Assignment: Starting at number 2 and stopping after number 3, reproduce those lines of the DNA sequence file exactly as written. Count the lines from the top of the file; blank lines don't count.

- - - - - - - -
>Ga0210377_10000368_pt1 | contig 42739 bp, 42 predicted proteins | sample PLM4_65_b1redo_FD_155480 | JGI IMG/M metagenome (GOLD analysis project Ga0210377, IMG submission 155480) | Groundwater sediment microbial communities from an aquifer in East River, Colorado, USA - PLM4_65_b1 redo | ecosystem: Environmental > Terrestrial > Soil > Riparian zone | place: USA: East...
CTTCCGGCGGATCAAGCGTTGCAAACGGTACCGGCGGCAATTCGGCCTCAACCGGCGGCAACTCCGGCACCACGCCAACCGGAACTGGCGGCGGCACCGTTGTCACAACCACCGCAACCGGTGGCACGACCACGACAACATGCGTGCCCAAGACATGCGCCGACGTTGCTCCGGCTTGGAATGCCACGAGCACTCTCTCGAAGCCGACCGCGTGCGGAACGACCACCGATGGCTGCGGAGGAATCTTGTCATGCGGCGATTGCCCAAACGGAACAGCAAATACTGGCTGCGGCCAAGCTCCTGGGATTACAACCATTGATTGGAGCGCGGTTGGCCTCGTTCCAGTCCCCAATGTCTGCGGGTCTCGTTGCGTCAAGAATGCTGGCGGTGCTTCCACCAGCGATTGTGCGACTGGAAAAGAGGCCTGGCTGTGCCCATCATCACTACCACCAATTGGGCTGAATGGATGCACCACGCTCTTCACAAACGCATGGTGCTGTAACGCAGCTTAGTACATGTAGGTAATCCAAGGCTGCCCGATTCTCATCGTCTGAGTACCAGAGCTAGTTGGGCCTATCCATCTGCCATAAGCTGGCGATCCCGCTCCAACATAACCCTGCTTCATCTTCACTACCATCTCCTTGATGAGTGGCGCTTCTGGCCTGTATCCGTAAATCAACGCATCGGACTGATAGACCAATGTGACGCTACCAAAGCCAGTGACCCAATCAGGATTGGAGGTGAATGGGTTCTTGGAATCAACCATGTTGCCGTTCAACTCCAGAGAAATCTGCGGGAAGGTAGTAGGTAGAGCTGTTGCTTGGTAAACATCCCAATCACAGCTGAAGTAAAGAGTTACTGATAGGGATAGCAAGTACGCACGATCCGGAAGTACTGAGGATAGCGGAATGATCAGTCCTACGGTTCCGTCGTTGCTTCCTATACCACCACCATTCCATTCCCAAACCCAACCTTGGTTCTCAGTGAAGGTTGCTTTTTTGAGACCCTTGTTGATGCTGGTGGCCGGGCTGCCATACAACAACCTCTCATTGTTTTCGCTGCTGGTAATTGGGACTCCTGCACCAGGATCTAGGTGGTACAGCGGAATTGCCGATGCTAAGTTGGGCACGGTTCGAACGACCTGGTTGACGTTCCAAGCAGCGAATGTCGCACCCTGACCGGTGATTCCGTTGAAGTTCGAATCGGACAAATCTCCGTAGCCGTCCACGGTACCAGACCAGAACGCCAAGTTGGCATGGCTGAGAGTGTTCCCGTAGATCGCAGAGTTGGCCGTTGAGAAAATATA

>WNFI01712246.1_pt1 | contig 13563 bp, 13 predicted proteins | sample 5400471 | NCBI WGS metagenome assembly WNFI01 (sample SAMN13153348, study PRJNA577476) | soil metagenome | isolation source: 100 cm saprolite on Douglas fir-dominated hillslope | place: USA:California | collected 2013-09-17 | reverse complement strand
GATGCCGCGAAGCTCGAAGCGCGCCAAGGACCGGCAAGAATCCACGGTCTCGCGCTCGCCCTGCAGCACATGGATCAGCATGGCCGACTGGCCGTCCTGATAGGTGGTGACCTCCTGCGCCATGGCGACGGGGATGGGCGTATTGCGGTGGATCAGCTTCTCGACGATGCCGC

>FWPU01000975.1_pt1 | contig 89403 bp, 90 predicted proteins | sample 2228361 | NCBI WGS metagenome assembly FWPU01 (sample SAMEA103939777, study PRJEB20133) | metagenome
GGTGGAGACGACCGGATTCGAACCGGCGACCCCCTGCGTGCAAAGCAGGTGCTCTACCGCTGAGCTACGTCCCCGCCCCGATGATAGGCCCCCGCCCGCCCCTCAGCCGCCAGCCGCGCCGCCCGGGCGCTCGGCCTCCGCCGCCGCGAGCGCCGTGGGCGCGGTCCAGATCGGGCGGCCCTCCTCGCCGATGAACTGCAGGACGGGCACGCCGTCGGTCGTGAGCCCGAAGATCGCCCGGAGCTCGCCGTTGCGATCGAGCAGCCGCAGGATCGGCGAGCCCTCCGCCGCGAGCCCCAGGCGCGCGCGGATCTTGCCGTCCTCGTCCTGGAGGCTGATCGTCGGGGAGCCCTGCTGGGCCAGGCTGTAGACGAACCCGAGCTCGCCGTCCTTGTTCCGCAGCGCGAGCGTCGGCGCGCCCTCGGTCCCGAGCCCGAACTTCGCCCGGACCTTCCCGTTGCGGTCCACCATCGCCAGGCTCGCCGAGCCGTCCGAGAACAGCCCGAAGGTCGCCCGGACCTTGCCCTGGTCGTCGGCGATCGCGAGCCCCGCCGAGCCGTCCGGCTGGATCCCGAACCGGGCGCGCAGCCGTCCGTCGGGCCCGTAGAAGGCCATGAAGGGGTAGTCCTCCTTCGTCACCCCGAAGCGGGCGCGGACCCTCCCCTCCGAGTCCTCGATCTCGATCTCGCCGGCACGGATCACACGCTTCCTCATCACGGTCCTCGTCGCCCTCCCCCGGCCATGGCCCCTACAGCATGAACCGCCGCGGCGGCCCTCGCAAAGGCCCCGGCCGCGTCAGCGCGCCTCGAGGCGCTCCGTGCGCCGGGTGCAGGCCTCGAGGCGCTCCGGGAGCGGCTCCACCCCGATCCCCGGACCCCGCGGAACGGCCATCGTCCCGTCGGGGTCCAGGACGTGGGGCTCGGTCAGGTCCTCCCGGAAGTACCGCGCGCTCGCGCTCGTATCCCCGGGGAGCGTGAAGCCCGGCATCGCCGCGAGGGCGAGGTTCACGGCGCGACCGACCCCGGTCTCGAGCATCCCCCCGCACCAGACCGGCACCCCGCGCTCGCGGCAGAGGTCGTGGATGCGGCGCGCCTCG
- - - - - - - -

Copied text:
CTTCCGGCGGATCAAGCGTTGCAAACGGTACCGGCGGCAATTCGGCCTCAACCGGCGGCAACTCCGGCACCACGCCAACCGGAACTGGCGGCGGCACCGTTGTCACAACCACCGCAACCGGTGGCACGACCACGACAACATGCGTGCCCAAGACATGCGCCGACGTTGCTCCGGCTTGGAATGCCACGAGCACTCTCTCGAAGCCGACCGCGTGCGGAACGACCACCGATGGCTGCGGAGGAATCTTGTCATGCGGCGATTGCCCAAACGGAACAGCAAATACTGGCTGCGGCCAAGCTCCTGGGATTACAACCATTGATTGGAGCGCGGTTGGCCTCGTTCCAGTCCCCAATGTCTGCGGGTCTCGTTGCGTCAAGAATGCTGGCGGTGCTTCCACCAGCGATTGTGCGACTGGAAAAGAGGCCTGGCTGTGCCCATCATCACTACCACCAATTGGGCTGAATGGATGCACCACGCTCTTCACAAACGCATGGTGCTGTAACGCAGCTTAGTACATGTAGGTAATCCAAGGCTGCCCGATTCTCATCGTCTGAGTACCAGAGCTAGTTGGGCCTATCCATCTGCCATAAGCTGGCGATCCCGCTCCAACATAACCCTGCTTCATCTTCACTACCATCTCCTTGATGAGTGGCGCTTCTGGCCTGTATCCGTAAATCAACGCATCGGACTGATAGACCAATGTGACGCTACCAAAGCCAGTGACCCAATCAGGATTGGAGGTGAATGGGTTCTTGGAATCAACCATGTTGCCGTTCAACTCCAGAGAAATCTGCGGGAAGGTAGTAGGTAGAGCTGTTGCTTGGTAAACATCCCAATCACAGCTGAAGTAAAGAGTTACTGATAGGGATAGCAAGTACGCACGATCCGGAAGTACTGAGGATAGCGGAATGATCAGTCCTACGGTTCCGTCGTTGCTTCCTATACCACCACCATTCCATTCCCAAACCCAACCTTGGTTCTCAGTGAAGGTTGCTTTTTTGAGACCCTTGTTGATGCTGGTGGCCGGGCTGCCATACAACAACCTCTCATTGTTTTCGCTGCTGGTAATTGGGACTCCTGCACCAGGATCTAGGTGGTACAGCGGAATTGCCGATGCTAAGTTGGGCACGGTTCGAACGACCTGGTTGACGTTCCAAGCAGCGAATGTCGCACCCTGACCGGTGATTCCGTTGAAGTTCGAATCGGACAAATCTCCGTAGCCGTCCACGGTACCAGACCAGAACGCCAAGTTGGCATGGCTGAGAGTGTTCCCGTAGATCGCAGAGTTGGCCGTTGAGAAAATATA

>WNFI01712246.1_pt1 | contig 13563 bp, 13 predicted proteins | sample 5400471 | NCBI WGS metagenome assembly WNFI01 (sample SAMN13153348, study PRJNA577476) | soil metagenome | isolation source: 100 cm saprolite on Douglas fir-dominated hillslope | place: USA:California | collected 2013-09-17 | reverse complement strand